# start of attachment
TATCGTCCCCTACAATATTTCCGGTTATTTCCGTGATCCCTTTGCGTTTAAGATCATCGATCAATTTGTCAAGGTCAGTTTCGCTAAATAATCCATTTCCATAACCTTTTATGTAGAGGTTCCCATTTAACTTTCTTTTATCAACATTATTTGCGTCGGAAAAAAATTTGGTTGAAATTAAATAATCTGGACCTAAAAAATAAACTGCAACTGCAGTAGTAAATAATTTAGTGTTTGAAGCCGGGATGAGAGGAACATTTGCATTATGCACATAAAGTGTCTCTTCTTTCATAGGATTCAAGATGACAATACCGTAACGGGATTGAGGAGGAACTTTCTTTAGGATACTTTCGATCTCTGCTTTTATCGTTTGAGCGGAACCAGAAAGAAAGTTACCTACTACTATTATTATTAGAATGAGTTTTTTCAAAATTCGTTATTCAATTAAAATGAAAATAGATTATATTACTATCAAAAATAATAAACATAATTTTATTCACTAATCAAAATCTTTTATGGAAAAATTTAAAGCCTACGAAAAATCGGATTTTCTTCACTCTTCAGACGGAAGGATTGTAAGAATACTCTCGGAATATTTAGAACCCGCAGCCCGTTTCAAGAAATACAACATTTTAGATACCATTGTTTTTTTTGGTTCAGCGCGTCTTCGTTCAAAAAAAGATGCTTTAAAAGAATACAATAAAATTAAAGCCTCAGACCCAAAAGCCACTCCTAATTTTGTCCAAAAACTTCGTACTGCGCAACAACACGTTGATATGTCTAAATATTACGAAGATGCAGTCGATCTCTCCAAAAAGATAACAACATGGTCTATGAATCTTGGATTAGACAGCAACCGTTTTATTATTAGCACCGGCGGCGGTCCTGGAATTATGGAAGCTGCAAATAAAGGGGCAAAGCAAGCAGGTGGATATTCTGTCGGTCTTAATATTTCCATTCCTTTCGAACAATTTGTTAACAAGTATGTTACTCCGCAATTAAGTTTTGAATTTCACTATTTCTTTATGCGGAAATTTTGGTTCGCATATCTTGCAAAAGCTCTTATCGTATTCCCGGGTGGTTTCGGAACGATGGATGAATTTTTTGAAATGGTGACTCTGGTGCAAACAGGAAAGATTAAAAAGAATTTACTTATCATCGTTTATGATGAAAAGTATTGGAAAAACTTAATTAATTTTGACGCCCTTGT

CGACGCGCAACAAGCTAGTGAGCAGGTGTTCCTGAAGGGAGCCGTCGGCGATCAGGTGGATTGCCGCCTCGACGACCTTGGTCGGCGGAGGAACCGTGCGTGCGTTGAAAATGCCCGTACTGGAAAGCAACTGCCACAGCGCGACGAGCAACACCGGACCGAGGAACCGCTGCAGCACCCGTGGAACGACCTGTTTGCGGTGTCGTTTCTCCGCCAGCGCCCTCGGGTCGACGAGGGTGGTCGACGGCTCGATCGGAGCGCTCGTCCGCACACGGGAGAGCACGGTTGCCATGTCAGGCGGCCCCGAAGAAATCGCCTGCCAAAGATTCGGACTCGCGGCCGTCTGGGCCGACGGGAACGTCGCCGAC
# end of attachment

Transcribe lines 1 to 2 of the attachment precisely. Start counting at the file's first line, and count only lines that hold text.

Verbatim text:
TATCGTCCCCTACAATATTTCCGGTTATTTCCGTGATCCCTTTGCGTTTAAGATCATCGATCAATTTGTCAAGGTCAGTTTCGCTAAATAATCCATTTCCATAACCTTTTATGTAGAGGTTCCCATTTAACTTTCTTTTATCAACATTATTTGCGTCGGAAAAAAATTTGGTTGAAATTAAATAATCTGGACCTAAAAAATAAACTGCAACTGCAGTAGTAAATAATTTAGTGTTTGAAGCCGGGATGAGAGGAACATTTGCATTATGCACATAAAGTGTCTCTTCTTTCATAGGATTCAAGATGACAATACCGTAACGGGATTGAGGAGGAACTTTCTTTAGGATACTTTCGATCTCTGCTTTTATCGTTTGAGCGGAACCAGAAAGAAAGTTACCTACTACTATTATTATTAGAATGAGTTTTTTCAAAATTCGTTATTCAATTAAAATGAAAATAGATTATATTACTATCAAAAATAATAAACATAATTTTATTCACTAATCAAAATCTTTTATGGAAAAATTTAAAGCCTACGAAAAATCGGATTTTCTTCACTCTTCAGACGGAAGGATTGTAAGAATACTCTCGGAATATTTAGAACCCGCAGCCCGTTTCAAGAAATACAACATTTTAGATACCATTGTTTTTTTTGGTTCAGCGCGTCTTCGTTCAAAAAAAGATGCTTTAAAAGAATACAATAAAATTAAAGCCTCAGACCCAAAAGCCACTCCTAATTTTGTCCAAAAACTTCGTACTGCGCAACAACACGTTGATATGTCTAAATATTACGAAGATGCAGTCGATCTCTCCAAAAAGATAACAACATGGTCTATGAATCTTGGATTAGACAGCAACCGTTTTATTATTAGCACCGGCGGCGGTCCTGGAATTATGGAAGCTGCAAATAAAGGGGCAAAGCAAGCAGGTGGATATTCTGTCGGTCTTAATATTTCCATTCCTTTCGAACAATTTGTTAACAAGTATGTTACTCCGCAATTAAGTTTTGAATTTCACTATTTCTTTATGCGGAAATTTTGGTTCGCATATCTTGCAAAAGCTCTTATCGTATTCCCGGGTGGTTTCGGAACGATGGATGAATTTTTTGAAATGGTGACTCTGGTGCAAACAGGAAAGATTAAAAAGAATTTACTTATCATCGTTTATGATGAAAAGTATTGGAAAAACTTAATTAATTTTGACGCCCTTGT

CGACGCGCAACAAGCTAGTGAGCAGGTGTTCCTGAAGGGAGCCGTCGGCGATCAGGTGGATTGCCGCCTCGACGACCTTGGTCGGCGGAGGAACCGTGCGTGCGTTGAAAATGCCCGTACTGGAAAGCAACTGCCACAGCGCGACGAGCAACACCGGACCGAGGAACCGCTGCAGCACCCGTGGAACGACCTGTTTGCGGTGTCGTTTCTCCGCCAGCGCCCTCGGGTCGACGAGGGTGGTCGACGGCTCGATCGGAGCGCTCGTCCGCACACGGGAGAGCACGGTTGCCATGTCAGGCGGCCCCGAAGAAATCGCCTGCCAAAGATTCGGACTCGCGGCCGTCTGGGCCGACGGGAACGTCGCCGAC